The revelation of the Prism programme run by the US National Security Agency (NSA), and shared with the world by fugitive Edward Snowden has been shocking, but somewhat expected.
My personal view is that any government, democratic or totalitarian, likes power and information these days directly translates to the power.
However, what has been even more shocking is the lax approach by US politicians who clearly lost their grip on the NSA and other three letter agencies – all in the name of “national security”.
The shockwaves will tremor the Atlantic pond between the US and Europe for months to come and some changes in the snooping programme might be expected.
However, the question that has not been answered is: Does the Prism programme pose danger to the US government?
I believe it does on several fronts:
First, the data that the government collects is a treasure trove that other countries or large organisations including underground ones, would like to get their hands on.
Read more about Prism and the NSA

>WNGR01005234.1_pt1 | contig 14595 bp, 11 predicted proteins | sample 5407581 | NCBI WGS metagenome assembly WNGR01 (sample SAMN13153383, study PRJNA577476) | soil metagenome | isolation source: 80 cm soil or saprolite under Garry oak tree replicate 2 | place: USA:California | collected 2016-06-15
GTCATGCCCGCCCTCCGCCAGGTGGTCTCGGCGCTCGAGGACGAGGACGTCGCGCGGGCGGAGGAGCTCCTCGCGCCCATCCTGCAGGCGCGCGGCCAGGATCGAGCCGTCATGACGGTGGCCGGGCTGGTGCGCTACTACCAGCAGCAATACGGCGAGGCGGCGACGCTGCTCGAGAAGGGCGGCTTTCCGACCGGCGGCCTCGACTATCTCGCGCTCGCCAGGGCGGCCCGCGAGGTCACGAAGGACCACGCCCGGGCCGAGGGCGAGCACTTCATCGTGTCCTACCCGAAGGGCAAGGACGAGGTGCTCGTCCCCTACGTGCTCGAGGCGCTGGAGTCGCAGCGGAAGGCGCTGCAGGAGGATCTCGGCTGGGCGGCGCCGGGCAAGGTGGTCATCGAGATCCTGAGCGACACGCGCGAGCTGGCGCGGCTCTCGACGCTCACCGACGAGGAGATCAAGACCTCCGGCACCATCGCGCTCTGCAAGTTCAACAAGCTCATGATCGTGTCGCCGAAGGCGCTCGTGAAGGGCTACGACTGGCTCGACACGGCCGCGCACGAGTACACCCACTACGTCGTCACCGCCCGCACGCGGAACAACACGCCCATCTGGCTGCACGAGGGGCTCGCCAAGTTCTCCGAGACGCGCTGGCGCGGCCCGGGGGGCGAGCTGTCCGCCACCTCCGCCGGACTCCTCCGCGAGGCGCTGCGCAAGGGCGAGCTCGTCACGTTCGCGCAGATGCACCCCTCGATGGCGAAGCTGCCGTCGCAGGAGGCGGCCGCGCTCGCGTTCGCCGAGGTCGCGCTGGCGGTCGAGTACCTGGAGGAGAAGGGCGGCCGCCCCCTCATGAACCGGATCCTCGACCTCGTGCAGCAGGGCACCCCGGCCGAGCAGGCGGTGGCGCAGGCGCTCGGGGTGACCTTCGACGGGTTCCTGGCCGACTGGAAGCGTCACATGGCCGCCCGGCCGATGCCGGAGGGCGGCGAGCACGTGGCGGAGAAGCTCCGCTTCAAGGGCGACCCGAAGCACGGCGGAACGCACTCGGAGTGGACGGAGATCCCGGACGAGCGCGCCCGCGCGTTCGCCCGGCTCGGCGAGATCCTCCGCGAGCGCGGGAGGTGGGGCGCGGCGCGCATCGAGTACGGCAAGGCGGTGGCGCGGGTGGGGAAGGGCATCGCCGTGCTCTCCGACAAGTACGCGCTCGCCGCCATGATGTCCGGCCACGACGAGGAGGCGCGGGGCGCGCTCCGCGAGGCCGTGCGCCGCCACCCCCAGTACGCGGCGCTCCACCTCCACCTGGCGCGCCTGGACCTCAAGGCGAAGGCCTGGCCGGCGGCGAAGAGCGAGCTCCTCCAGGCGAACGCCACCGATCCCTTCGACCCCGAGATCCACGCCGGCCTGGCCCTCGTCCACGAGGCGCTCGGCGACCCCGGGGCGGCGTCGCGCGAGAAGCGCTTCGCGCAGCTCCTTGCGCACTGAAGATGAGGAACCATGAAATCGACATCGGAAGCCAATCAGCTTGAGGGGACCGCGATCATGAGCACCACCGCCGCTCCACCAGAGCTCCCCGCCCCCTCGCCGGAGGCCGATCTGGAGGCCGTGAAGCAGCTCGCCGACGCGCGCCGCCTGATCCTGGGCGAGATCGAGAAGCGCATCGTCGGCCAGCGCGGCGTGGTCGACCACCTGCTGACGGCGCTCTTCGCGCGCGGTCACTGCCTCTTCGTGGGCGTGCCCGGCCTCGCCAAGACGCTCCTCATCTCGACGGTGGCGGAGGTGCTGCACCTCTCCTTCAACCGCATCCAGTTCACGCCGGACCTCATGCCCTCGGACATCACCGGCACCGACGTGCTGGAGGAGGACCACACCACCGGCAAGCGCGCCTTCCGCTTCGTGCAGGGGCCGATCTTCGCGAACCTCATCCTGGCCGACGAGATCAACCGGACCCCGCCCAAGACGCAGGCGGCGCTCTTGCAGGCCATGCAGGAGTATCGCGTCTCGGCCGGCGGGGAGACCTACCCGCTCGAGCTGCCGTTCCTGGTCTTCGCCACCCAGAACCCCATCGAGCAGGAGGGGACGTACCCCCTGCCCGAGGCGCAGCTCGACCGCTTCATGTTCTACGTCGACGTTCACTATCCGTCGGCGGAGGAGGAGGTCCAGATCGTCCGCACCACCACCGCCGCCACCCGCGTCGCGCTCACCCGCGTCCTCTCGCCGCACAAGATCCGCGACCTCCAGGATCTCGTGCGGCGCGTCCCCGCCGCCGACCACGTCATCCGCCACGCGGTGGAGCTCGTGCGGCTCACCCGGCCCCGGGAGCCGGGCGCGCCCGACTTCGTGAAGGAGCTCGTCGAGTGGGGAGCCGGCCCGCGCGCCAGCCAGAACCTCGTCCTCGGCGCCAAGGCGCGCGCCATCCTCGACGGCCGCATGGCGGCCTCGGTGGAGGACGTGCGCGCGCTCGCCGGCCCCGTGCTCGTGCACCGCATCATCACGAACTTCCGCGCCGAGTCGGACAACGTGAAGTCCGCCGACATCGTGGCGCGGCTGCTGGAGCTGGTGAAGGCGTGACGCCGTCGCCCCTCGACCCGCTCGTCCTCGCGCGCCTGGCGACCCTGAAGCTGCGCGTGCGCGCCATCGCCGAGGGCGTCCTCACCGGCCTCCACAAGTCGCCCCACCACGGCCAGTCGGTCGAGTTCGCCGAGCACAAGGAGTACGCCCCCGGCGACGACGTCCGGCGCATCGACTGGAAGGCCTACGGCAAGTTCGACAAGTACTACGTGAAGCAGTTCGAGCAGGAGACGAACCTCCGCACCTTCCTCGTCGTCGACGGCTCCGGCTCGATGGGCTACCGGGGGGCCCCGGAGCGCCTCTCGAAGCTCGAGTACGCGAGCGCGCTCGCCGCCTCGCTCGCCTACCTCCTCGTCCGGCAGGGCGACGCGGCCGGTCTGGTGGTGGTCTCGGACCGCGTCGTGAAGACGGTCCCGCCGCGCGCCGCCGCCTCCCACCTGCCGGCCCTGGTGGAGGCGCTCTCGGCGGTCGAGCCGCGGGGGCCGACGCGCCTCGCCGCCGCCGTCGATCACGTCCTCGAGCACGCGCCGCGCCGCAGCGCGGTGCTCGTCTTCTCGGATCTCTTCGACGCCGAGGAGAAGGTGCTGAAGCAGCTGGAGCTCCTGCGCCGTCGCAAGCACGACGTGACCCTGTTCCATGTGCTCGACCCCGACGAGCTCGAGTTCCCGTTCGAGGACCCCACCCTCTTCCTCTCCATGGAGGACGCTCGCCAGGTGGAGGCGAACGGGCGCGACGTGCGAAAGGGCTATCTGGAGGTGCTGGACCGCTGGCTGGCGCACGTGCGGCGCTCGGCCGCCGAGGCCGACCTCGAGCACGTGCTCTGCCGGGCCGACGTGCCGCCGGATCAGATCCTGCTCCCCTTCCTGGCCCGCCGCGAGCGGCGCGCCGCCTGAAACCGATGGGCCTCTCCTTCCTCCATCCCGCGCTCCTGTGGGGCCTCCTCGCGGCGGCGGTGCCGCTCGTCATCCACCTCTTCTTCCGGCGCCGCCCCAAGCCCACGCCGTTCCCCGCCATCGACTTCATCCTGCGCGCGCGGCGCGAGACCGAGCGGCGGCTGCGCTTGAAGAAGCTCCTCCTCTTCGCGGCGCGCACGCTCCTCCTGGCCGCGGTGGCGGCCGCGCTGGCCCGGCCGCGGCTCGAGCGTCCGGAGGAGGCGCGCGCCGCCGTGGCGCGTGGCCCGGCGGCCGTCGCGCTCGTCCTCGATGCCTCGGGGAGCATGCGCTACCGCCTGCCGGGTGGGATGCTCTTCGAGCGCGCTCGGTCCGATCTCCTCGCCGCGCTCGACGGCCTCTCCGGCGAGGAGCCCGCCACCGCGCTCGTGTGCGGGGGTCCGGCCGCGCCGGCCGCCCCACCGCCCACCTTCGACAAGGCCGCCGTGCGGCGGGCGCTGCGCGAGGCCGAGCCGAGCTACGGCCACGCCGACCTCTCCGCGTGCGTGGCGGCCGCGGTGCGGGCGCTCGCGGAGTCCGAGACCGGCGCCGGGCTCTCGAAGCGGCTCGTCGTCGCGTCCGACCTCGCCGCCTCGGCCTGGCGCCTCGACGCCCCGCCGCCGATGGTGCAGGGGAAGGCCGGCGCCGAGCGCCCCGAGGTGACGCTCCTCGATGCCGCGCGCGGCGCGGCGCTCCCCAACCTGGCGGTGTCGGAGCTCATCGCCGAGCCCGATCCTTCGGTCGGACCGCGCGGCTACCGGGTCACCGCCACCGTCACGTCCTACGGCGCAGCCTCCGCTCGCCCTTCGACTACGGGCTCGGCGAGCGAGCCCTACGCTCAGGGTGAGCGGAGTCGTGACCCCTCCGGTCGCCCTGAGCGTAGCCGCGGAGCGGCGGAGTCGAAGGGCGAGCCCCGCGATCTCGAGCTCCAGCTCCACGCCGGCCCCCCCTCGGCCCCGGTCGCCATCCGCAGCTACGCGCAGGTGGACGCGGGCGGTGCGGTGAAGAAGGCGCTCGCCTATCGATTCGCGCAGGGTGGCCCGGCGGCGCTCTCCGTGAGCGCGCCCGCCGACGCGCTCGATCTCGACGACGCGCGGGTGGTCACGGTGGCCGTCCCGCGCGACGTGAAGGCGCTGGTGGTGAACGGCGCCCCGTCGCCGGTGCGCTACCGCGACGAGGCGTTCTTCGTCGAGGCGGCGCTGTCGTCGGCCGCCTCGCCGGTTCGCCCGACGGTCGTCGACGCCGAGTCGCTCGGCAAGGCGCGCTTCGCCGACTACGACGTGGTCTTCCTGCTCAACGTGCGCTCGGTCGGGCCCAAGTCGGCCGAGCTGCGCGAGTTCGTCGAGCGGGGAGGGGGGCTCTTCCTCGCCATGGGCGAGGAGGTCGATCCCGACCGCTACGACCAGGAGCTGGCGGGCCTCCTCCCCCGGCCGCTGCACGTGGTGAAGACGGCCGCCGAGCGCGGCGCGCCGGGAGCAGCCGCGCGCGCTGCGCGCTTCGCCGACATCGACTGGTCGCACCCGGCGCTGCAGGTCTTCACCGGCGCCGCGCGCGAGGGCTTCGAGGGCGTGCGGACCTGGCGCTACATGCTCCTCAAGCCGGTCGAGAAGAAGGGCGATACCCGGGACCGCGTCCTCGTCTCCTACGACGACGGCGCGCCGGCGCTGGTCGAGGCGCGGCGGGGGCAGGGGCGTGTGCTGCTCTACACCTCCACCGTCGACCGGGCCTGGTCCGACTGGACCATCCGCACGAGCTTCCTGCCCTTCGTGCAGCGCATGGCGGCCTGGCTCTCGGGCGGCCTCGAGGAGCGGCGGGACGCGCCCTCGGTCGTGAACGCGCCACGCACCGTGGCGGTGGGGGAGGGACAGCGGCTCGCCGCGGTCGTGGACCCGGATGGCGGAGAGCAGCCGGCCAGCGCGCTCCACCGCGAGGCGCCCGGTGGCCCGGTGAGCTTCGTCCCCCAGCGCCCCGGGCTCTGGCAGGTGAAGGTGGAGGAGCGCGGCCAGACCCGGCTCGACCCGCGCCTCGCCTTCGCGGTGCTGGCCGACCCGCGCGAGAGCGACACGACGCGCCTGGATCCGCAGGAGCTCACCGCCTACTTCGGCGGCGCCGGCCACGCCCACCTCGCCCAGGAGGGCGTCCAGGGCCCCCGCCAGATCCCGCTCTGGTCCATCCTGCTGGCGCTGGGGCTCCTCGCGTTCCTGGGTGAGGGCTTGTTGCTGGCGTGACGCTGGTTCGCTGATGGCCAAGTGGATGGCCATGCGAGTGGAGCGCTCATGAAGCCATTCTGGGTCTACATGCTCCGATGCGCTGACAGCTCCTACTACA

- Security Think Tank: Prism – Sitting duck or elaborate honeypot?
- NSA surveillance whistleblower reveals identity
- US repeatedly hacked China, claims NSA whistleblower
- FBI spies on internet users
- UK links to US internet surveillance remain unclear
- Technology companies call for more transparency over data requests
- Compliance: The Edward Snowden, NSA program controversy continues
Can we believe that the NSA, FBI and CIA, with approximately 100,000 authorised users can keep the data safe? Certainly, the leakages of the government secrets so far show that such an objective is beyond reach and is most likely just wishful thinking.
Second, there is going be retaliation towards the US and other nations that are perceived to have breached the “moral” code of the internet.
We have all seen what a determined group of highly-skilled cyber hackers/vigilantes can do. These attacks are most likely to embarrass US government, rather than cause real damage though; unless the US national critical infrastructure is still connected to the internet.
I bet this is the question that committees in Congress are asking. We can only speculate on the answers.
Finally, we all know that the world’s governments and large enterprises are spying on their enemies, competitors, and allies. That has been happening for centuries, and the internet simply made these activities much easier.
However, snooping on everyone on this planet who is connected to the internet, with the presumption that “you have nothing to hide if innocent”, is calling for an urgent review of these practices.
History shows that information is power and that is easily abused. This comes from someone who grew up in the communist era and has heard that “all these activities are legal” too many times.
Vladimir Jirasek is managing director of Jirasek Consulting Services
This was first published in July 2013